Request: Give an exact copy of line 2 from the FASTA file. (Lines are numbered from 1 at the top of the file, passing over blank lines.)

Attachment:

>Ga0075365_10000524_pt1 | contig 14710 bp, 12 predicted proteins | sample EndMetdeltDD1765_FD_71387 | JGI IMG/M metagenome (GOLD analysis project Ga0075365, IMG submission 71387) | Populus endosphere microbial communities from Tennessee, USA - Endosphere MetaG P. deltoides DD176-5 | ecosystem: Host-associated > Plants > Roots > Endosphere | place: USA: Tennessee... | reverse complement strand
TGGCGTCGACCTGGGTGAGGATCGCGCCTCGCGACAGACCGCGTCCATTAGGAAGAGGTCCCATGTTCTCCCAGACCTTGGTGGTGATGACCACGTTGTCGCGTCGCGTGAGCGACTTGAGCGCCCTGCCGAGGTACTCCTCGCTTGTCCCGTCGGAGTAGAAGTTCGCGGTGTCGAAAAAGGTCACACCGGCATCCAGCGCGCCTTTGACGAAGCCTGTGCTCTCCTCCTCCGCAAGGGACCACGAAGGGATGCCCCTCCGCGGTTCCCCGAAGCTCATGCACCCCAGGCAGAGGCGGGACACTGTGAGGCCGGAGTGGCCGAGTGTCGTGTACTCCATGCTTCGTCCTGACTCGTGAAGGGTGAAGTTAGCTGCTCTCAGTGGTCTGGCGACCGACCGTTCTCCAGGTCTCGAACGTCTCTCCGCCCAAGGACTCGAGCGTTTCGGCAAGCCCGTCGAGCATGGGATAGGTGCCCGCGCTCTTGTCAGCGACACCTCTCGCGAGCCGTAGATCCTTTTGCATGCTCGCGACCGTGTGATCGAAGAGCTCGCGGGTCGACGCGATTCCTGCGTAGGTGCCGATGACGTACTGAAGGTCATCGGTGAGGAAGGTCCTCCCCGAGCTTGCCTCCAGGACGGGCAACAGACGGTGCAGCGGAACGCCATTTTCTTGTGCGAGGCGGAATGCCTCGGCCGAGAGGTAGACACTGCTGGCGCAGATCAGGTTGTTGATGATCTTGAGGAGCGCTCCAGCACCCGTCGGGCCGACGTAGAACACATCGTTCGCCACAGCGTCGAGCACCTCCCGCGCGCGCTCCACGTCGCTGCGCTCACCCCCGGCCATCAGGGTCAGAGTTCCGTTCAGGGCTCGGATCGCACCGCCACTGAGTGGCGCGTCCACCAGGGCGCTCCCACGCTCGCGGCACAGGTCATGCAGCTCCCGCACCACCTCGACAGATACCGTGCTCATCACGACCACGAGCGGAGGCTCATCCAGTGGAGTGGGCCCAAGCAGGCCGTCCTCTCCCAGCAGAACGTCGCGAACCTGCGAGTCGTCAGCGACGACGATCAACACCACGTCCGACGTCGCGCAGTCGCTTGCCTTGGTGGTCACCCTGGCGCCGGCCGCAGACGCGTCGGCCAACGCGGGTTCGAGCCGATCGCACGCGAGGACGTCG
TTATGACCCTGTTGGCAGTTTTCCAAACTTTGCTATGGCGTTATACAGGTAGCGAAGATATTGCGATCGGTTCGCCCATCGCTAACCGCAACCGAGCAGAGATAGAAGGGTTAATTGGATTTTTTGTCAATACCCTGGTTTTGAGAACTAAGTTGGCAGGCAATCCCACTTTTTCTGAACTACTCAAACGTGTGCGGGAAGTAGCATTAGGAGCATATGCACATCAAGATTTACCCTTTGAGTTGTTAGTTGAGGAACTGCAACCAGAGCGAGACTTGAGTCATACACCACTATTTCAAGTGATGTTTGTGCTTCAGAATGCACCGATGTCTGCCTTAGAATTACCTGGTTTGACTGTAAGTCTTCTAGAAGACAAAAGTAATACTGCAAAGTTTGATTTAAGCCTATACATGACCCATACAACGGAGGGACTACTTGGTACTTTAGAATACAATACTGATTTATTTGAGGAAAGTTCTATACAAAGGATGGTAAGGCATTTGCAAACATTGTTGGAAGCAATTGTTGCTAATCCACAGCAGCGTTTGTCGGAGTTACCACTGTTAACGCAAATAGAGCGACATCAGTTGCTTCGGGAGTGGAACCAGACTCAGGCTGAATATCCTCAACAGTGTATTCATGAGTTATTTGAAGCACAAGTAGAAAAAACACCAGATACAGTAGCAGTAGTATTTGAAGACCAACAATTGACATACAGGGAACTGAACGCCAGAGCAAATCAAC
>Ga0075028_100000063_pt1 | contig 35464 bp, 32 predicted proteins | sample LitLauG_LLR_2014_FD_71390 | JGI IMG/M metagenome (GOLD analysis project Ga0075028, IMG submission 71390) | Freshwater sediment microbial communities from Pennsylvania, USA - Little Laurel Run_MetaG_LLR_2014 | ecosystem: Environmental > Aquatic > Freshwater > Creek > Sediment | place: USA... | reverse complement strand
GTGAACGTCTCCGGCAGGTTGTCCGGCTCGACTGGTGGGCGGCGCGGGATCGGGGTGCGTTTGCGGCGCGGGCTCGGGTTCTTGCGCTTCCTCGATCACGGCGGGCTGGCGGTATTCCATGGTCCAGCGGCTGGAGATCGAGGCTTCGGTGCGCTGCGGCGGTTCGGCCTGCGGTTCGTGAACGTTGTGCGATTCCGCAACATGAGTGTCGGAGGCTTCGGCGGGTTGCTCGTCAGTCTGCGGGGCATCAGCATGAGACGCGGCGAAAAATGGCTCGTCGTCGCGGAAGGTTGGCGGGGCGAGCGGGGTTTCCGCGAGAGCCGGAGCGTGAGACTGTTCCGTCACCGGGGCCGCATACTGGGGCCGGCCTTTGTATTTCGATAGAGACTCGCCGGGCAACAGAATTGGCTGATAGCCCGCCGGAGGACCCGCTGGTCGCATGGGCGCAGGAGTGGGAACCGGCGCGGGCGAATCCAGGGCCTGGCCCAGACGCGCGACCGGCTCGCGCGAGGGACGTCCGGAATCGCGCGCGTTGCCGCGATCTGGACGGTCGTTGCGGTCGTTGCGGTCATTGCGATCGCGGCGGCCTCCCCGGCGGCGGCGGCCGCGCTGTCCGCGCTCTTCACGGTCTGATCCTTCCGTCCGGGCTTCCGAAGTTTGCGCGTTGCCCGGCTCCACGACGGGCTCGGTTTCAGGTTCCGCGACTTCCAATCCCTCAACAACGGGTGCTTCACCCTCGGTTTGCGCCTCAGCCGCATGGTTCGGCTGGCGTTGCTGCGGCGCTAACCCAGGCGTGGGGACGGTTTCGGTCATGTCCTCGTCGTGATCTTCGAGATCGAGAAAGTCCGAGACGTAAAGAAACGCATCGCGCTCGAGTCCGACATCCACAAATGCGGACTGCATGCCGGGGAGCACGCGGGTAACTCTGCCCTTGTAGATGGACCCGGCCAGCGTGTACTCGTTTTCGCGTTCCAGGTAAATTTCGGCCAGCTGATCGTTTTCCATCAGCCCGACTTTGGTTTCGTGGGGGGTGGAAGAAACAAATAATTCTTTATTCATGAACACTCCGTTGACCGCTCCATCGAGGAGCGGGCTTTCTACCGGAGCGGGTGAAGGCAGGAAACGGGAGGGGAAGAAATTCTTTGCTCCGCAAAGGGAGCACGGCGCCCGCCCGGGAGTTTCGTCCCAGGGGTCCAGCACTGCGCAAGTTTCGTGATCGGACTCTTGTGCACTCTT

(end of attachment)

TGGCGTCGACCTGGGTGAGGATCGCGCCTCGCGACAGACCGCGTCCATTAGGAAGAGGTCCCATGTTCTCCCAGACCTTGGTGGTGATGACCACGTTGTCGCGTCGCGTGAGCGACTTGAGCGCCCTGCCGAGGTACTCCTCGCTTGTCCCGTCGGAGTAGAAGTTCGCGGTGTCGAAAAAGGTCACACCGGCATCCAGCGCGCCTTTGACGAAGCCTGTGCTCTCCTCCTCCGCAAGGGACCACGAAGGGATGCCCCTCCGCGGTTCCCCGAAGCTCATGCACCCCAGGCAGAGGCGGGACACTGTGAGGCCGGAGTGGCCGAGTGTCGTGTACTCCATGCTTCGTCCTGACTCGTGAAGGGTGAAGTTAGCTGCTCTCAGTGGTCTGGCGACCGACCGTTCTCCAGGTCTCGAACGTCTCTCCGCCCAAGGACTCGAGCGTTTCGGCAAGCCCGTCGAGCATGGGATAGGTGCCCGCGCTCTTGTCAGCGACACCTCTCGCGAGCCGTAGATCCTTTTGCATGCTCGCGACCGTGTGATCGAAGAGCTCGCGGGTCGACGCGATTCCTGCGTAGGTGCCGATGACGTACTGAAGGTCATCGGTGAGGAAGGTCCTCCCCGAGCTTGCCTCCAGGACGGGCAACAGACGGTGCAGCGGAACGCCATTTTCTTGTGCGAGGCGGAATGCCTCGGCCGAGAGGTAGACACTGCTGGCGCAGATCAGGTTGTTGATGATCTTGAGGAGCGCTCCAGCACCCGTCGGGCCGACGTAGAACACATCGTTCGCCACAGCGTCGAGCACCTCCCGCGCGCGCTCCACGTCGCTGCGCTCACCCCCGGCCATCAGGGTCAGAGTTCCGTTCAGGGCTCGGATCGCACCGCCACTGAGTGGCGCGTCCACCAGGGCGCTCCCACGCTCGCGGCACAGGTCATGCAGCTCCCGCACCACCTCGACAGATACCGTGCTCATCACGACCACGAGCGGAGGCTCATCCAGTGGAGTGGGCCCAAGCAGGCCGTCCTCTCCCAGCAGAACGTCGCGAACCTGCGAGTCGTCAGCGACGACGATCAACACCACGTCCGACGTCGCGCAGTCGCTTGCCTTGGTGGTCACCCTGGCGCCGGCCGCAGACGCGTCGGCCAACGCGGGTTCGAGCCGATCGCACGCGAGGACGTCG